'Stealth tax' on travel costs will hit agency nurses hard, says campaign
Trade group is pressing the government to rethink changes to travel and subsistence claims
Losing the right to claim costs for travel and meals during working hours against tax returns will mean agency nurses could find themselves around £90 a week worse off from next April.
Umbrella organisation for the recruitment industry RACS has revealed the figure as part of a wider campaign against government proposals.
Temporary contract staff, including agency nurses, are currently allowed to offset their work travel costs and meals against tax returns. But HM Revenue and Customs (HMRC) wants this to end, saying it is unfair to permanent employees.
Prism, a trade association for the temporary workers' market, has launched a campaign calling on the government to rethink its plans.
It said the current allowance exists because temporary workers do not receive benefits that permanent employees get, such as job security and pension contributions.
Nurses or care workers who visit several locations each day will still be able to claim for meals and travel between locations, though not for their first and last journeys of the day from and to home.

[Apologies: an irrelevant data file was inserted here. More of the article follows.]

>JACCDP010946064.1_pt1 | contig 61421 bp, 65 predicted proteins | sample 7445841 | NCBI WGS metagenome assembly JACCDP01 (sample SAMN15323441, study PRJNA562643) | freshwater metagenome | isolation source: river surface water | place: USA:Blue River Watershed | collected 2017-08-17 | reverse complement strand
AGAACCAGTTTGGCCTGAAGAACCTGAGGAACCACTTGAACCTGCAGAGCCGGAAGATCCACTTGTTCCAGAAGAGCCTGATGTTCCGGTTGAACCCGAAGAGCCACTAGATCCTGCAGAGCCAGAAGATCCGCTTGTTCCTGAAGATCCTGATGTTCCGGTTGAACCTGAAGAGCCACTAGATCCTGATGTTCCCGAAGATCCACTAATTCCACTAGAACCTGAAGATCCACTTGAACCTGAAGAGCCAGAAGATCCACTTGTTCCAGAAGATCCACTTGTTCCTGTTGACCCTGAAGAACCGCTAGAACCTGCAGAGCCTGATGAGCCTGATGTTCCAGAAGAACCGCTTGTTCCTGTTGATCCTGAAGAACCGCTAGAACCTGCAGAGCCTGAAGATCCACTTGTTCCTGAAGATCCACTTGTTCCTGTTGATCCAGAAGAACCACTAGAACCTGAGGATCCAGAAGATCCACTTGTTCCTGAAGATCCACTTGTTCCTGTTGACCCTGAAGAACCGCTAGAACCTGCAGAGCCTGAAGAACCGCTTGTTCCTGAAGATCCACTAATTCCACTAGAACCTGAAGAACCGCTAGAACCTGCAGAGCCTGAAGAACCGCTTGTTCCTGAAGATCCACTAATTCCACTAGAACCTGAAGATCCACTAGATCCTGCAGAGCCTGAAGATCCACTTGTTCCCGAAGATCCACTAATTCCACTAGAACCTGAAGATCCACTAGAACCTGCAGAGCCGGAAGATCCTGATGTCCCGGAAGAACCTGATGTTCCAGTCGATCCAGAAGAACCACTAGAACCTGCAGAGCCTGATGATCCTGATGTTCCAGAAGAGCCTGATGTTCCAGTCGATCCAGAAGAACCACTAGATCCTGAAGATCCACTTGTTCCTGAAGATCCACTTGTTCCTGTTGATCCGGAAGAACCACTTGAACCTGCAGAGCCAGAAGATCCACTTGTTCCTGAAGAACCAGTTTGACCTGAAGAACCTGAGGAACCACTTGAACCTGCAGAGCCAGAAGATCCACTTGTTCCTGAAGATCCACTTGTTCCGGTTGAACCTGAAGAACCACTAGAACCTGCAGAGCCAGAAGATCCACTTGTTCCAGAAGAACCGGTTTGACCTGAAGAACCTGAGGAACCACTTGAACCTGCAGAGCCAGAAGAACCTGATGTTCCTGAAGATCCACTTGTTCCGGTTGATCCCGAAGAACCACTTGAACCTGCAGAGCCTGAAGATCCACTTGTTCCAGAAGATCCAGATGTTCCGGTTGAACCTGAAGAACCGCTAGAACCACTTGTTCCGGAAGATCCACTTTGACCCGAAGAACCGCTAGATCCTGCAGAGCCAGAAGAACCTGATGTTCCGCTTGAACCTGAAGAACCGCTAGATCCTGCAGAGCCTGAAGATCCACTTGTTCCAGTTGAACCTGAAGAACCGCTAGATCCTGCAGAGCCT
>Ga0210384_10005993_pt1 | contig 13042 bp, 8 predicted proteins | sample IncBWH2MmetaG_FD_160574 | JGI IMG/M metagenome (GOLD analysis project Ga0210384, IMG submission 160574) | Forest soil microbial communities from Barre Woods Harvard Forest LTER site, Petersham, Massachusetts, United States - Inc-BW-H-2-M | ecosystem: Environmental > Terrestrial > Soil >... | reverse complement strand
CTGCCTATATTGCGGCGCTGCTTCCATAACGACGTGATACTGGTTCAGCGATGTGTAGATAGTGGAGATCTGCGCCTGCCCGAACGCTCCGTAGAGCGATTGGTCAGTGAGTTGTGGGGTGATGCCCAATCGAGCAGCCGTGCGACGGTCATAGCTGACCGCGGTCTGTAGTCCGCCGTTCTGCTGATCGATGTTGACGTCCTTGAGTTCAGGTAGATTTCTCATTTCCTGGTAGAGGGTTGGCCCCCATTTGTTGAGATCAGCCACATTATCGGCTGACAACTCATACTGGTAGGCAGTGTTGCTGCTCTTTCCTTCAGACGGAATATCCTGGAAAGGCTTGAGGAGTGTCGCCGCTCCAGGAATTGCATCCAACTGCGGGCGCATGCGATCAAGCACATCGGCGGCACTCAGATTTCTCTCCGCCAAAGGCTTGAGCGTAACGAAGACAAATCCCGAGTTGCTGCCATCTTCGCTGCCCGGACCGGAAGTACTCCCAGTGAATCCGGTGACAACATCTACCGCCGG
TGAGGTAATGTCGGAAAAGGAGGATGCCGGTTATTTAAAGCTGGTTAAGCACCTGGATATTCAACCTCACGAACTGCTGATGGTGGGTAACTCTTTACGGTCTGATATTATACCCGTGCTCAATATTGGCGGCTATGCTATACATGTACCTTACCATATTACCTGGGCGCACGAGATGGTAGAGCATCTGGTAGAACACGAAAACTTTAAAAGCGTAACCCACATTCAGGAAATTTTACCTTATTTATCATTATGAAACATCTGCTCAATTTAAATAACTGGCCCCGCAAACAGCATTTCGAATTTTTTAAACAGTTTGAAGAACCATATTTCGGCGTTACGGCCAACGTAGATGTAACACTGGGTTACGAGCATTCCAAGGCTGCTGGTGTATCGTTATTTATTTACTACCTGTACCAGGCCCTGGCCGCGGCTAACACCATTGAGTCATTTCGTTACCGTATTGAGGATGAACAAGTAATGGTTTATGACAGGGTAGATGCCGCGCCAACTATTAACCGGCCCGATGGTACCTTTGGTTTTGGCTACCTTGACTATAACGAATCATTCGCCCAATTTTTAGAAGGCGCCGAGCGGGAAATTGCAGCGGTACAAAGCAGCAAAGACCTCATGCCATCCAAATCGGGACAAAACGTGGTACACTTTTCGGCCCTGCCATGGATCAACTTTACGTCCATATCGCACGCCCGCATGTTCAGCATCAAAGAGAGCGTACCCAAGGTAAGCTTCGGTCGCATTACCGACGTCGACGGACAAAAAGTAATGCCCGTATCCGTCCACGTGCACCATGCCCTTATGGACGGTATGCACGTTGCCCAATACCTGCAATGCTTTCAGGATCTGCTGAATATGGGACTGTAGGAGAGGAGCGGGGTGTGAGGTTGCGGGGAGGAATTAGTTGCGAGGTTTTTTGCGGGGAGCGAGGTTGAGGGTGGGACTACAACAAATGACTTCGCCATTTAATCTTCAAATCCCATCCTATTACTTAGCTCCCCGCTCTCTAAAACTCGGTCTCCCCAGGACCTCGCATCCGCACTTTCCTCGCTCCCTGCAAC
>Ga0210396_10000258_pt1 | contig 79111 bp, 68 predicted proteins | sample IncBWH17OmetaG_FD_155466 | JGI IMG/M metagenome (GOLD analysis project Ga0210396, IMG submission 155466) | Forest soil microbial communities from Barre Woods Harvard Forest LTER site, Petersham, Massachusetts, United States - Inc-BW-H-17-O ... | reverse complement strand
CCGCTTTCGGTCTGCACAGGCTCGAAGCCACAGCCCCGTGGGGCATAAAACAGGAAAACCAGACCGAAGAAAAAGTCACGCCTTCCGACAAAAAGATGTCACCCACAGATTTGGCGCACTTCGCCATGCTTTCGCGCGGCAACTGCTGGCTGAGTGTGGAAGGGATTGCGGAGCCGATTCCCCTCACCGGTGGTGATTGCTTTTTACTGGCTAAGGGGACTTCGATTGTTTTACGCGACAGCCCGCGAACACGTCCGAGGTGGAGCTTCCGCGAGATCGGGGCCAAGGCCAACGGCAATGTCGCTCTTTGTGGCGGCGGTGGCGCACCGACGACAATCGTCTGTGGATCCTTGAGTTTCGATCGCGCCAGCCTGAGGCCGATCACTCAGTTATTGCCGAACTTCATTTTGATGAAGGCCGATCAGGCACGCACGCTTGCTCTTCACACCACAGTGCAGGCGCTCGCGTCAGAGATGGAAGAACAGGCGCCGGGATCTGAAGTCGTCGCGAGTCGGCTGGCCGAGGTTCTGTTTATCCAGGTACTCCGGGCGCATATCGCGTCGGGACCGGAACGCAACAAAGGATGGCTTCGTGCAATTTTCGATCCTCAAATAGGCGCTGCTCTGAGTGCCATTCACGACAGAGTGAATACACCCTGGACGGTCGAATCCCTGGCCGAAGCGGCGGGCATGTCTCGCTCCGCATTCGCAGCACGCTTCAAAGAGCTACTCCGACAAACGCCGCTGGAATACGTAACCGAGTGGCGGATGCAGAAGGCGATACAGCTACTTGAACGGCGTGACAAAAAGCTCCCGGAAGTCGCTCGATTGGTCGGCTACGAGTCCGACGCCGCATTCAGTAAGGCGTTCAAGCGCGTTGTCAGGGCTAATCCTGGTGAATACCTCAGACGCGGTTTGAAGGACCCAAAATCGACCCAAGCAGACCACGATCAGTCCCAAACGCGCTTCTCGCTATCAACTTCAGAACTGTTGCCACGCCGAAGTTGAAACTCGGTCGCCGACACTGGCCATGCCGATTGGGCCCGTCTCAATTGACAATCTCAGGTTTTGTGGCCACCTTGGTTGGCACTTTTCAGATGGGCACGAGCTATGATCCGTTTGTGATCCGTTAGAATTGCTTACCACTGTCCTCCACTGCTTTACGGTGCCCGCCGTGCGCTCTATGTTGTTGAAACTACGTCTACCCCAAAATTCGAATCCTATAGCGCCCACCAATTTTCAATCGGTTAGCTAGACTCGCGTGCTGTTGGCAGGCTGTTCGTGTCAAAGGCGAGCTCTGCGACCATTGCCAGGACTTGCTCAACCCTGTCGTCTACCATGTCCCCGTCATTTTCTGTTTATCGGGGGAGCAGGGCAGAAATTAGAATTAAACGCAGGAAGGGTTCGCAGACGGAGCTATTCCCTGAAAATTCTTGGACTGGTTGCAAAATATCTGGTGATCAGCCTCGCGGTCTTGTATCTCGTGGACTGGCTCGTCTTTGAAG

But those hired from agencies to work in a single location – even if it changes on a daily basis – will not be able to claim for travel or meals.
A public consultation into the plans closed in September and the government is analysing the responses. The Department of Health did not comment but said it was not part of the consultation and has not done an impact assessment.
Prism said the changes are nothing more than a ‘stealth tax’ and that the loss to workers amounts to a real terms pay cut of £4,650 a year.
Prism chief executive Crawford Temple warned that temporary workers will simply charge more for their services in future to cover the lost expenses, which will cost more than the savings to HMRC.
He said: ‘Recruitment agencies are struggling to provide the numbers of nurses required to the NHS and these changes will make it even worse.
'Nurses are less likely to want to travel because they won't get their expenses back.’
A spokesperson for HMRC said: ‘These changes will make sure that all workers will be treated equally, whilst protecting the genuinely self-employed who will be unaffected.’
For more on Prism’s campaign see its website